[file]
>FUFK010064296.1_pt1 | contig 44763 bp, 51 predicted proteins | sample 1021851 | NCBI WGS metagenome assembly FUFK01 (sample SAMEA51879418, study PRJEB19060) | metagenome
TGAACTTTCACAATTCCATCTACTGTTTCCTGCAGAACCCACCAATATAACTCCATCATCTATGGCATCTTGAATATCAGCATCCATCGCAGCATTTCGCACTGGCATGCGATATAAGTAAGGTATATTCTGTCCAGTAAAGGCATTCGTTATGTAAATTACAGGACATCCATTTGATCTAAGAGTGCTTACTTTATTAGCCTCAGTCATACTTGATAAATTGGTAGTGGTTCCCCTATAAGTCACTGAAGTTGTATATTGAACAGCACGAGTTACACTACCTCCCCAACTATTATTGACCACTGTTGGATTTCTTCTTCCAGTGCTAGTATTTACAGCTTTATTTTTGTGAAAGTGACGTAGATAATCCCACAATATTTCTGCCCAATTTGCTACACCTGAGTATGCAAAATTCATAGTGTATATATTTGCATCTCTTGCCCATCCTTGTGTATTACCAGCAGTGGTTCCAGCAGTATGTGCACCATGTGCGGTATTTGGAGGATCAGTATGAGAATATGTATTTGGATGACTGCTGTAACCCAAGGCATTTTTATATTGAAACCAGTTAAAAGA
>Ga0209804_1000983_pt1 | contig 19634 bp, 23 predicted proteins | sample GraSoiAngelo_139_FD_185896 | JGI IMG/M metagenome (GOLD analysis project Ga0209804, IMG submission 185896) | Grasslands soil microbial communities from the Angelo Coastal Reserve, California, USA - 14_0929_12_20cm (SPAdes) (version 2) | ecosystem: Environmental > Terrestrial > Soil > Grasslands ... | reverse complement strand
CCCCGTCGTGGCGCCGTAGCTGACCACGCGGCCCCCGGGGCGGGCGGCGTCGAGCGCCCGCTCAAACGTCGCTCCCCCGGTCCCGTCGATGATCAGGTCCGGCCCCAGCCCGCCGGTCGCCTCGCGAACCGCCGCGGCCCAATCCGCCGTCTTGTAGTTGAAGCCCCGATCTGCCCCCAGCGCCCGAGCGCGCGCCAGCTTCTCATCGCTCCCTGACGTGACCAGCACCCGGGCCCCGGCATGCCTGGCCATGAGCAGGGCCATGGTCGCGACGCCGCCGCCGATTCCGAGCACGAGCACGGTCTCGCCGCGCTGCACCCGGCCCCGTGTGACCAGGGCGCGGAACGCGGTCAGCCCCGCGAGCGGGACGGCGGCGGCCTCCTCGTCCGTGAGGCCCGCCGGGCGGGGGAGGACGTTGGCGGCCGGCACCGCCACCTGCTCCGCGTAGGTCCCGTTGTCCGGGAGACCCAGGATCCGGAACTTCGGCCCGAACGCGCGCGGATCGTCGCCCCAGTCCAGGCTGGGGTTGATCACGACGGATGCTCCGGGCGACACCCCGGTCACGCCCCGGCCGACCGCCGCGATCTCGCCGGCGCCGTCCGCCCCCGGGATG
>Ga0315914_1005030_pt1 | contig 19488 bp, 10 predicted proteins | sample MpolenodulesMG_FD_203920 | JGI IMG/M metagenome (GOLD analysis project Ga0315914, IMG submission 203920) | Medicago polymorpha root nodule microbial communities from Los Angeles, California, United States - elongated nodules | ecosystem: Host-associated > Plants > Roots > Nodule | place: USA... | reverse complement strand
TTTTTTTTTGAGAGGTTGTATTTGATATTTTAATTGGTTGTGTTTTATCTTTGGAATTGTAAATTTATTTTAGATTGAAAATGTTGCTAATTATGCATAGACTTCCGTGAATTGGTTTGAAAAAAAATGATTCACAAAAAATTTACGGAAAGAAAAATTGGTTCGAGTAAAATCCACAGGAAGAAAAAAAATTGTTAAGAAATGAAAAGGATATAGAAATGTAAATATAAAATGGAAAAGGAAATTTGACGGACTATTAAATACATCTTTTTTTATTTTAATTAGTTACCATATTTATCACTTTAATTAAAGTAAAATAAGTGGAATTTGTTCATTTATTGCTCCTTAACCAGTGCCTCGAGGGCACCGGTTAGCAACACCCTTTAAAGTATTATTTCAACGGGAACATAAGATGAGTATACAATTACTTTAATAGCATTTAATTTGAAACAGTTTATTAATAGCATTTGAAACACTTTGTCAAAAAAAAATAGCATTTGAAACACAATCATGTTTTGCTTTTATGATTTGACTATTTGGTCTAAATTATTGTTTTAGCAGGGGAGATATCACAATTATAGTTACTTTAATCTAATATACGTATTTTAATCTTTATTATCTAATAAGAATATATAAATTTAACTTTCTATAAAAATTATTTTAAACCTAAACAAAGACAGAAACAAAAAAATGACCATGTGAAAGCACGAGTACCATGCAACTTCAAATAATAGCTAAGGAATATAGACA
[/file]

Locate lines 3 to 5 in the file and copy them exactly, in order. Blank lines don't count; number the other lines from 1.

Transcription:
>Ga0209804_1000983_pt1 | contig 19634 bp, 23 predicted proteins | sample GraSoiAngelo_139_FD_185896 | JGI IMG/M metagenome (GOLD analysis project Ga0209804, IMG submission 185896) | Grasslands soil microbial communities from the Angelo Coastal Reserve, California, USA - 14_0929_12_20cm (SPAdes) (version 2) | ecosystem: Environmental > Terrestrial > Soil > Grasslands ... | reverse complement strand
CCCCGTCGTGGCGCCGTAGCTGACCACGCGGCCCCCGGGGCGGGCGGCGTCGAGCGCCCGCTCAAACGTCGCTCCCCCGGTCCCGTCGATGATCAGGTCCGGCCCCAGCCCGCCGGTCGCCTCGCGAACCGCCGCGGCCCAATCCGCCGTCTTGTAGTTGAAGCCCCGATCTGCCCCCAGCGCCCGAGCGCGCGCCAGCTTCTCATCGCTCCCTGACGTGACCAGCACCCGGGCCCCGGCATGCCTGGCCATGAGCAGGGCCATGGTCGCGACGCCGCCGCCGATTCCGAGCACGAGCACGGTCTCGCCGCGCTGCACCCGGCCCCGTGTGACCAGGGCGCGGAACGCGGTCAGCCCCGCGAGCGGGACGGCGGCGGCCTCCTCGTCCGTGAGGCCCGCCGGGCGGGGGAGGACGTTGGCGGCCGGCACCGCCACCTGCTCCGCGTAGGTCCCGTTGTCCGGGAGACCCAGGATCCGGAACTTCGGCCCGAACGCGCGCGGATCGTCGCCCCAGTCCAGGCTGGGGTTGATCACGACGGATGCTCCGGGCGACACCCCGGTCACGCCCCGGCCGACCGCCGCGATCTCGCCGGCGCCGTCCGCCCCCGGGATG
>Ga0315914_1005030_pt1 | contig 19488 bp, 10 predicted proteins | sample MpolenodulesMG_FD_203920 | JGI IMG/M metagenome (GOLD analysis project Ga0315914, IMG submission 203920) | Medicago polymorpha root nodule microbial communities from Los Angeles, California, United States - elongated nodules | ecosystem: Host-associated > Plants > Roots > Nodule | place: USA... | reverse complement strand